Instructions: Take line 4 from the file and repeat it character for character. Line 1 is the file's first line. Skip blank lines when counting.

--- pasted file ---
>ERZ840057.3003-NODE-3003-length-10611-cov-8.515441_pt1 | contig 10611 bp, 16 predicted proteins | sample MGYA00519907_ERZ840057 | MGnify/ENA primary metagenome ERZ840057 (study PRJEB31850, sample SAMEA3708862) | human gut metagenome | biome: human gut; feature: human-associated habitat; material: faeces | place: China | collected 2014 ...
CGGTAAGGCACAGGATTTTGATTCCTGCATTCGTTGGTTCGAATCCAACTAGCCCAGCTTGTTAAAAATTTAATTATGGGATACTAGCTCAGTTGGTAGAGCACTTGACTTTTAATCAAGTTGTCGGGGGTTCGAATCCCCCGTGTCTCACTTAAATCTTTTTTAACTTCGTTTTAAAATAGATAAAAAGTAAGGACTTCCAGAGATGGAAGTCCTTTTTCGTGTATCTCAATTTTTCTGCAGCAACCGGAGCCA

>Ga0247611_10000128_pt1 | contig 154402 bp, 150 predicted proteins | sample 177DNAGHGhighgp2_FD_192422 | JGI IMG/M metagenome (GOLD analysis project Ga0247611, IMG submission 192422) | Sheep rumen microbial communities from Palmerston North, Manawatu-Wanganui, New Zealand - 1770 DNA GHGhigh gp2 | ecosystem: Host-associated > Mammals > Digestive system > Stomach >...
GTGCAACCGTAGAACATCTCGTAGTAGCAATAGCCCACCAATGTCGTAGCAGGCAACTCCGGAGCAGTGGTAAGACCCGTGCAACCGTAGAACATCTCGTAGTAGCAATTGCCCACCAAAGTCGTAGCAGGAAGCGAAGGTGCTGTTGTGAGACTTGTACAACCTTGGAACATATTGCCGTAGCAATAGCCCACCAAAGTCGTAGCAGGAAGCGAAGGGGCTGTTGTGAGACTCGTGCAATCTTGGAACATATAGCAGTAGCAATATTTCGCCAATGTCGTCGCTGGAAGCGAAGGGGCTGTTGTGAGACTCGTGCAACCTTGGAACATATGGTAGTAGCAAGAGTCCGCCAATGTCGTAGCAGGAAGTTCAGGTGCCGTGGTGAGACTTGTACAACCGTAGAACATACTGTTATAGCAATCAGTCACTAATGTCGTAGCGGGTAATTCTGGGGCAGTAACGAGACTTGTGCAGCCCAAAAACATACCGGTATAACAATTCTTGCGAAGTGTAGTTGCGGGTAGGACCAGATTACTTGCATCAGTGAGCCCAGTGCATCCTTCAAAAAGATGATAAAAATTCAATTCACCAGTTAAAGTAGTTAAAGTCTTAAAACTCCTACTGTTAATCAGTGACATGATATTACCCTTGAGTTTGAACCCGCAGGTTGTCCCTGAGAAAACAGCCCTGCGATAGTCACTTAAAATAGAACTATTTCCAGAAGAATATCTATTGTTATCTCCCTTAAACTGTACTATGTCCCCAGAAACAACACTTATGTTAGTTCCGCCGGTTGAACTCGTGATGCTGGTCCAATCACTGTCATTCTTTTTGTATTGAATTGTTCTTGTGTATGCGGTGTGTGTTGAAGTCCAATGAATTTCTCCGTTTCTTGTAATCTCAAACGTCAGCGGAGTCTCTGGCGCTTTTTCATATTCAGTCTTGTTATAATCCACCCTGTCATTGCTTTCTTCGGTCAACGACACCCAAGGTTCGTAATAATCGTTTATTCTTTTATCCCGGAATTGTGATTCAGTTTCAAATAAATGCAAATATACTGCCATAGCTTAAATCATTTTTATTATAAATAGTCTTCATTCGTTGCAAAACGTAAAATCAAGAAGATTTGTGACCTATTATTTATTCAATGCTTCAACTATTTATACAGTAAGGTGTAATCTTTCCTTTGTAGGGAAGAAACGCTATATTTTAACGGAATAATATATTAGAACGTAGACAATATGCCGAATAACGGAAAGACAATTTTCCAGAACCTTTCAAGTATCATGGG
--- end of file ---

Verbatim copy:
GTGCAACCGTAGAACATCTCGTAGTAGCAATAGCCCACCAATGTCGTAGCAGGCAACTCCGGAGCAGTGGTAAGACCCGTGCAACCGTAGAACATCTCGTAGTAGCAATTGCCCACCAAAGTCGTAGCAGGAAGCGAAGGTGCTGTTGTGAGACTTGTACAACCTTGGAACATATTGCCGTAGCAATAGCCCACCAAAGTCGTAGCAGGAAGCGAAGGGGCTGTTGTGAGACTCGTGCAATCTTGGAACATATAGCAGTAGCAATATTTCGCCAATGTCGTCGCTGGAAGCGAAGGGGCTGTTGTGAGACTCGTGCAACCTTGGAACATATGGTAGTAGCAAGAGTCCGCCAATGTCGTAGCAGGAAGTTCAGGTGCCGTGGTGAGACTTGTACAACCGTAGAACATACTGTTATAGCAATCAGTCACTAATGTCGTAGCGGGTAATTCTGGGGCAGTAACGAGACTTGTGCAGCCCAAAAACATACCGGTATAACAATTCTTGCGAAGTGTAGTTGCGGGTAGGACCAGATTACTTGCATCAGTGAGCCCAGTGCATCCTTCAAAAAGATGATAAAAATTCAATTCACCAGTTAAAGTAGTTAAAGTCTTAAAACTCCTACTGTTAATCAGTGACATGATATTACCCTTGAGTTTGAACCCGCAGGTTGTCCCTGAGAAAACAGCCCTGCGATAGTCACTTAAAATAGAACTATTTCCAGAAGAATATCTATTGTTATCTCCCTTAAACTGTACTATGTCCCCAGAAACAACACTTATGTTAGTTCCGCCGGTTGAACTCGTGATGCTGGTCCAATCACTGTCATTCTTTTTGTATTGAATTGTTCTTGTGTATGCGGTGTGTGTTGAAGTCCAATGAATTTCTCCGTTTCTTGTAATCTCAAACGTCAGCGGAGTCTCTGGCGCTTTTTCATATTCAGTCTTGTTATAATCCACCCTGTCATTGCTTTCTTCGGTCAACGACACCCAAGGTTCGTAATAATCGTTTATTCTTTTATCCCGGAATTGTGATTCAGTTTCAAATAAATGCAAATATACTGCCATAGCTTAAATCATTTTTATTATAAATAGTCTTCATTCGTTGCAAAACGTAAAATCAAGAAGATTTGTGACCTATTATTTATTCAATGCTTCAACTATTTATACAGTAAGGTGTAATCTTTCCTTTGTAGGGAAGAAACGCTATATTTTAACGGAATAATATATTAGAACGTAGACAATATGCCGAATAACGGAAAGACAATTTTCCAGAACCTTTCAAGTATCATGGG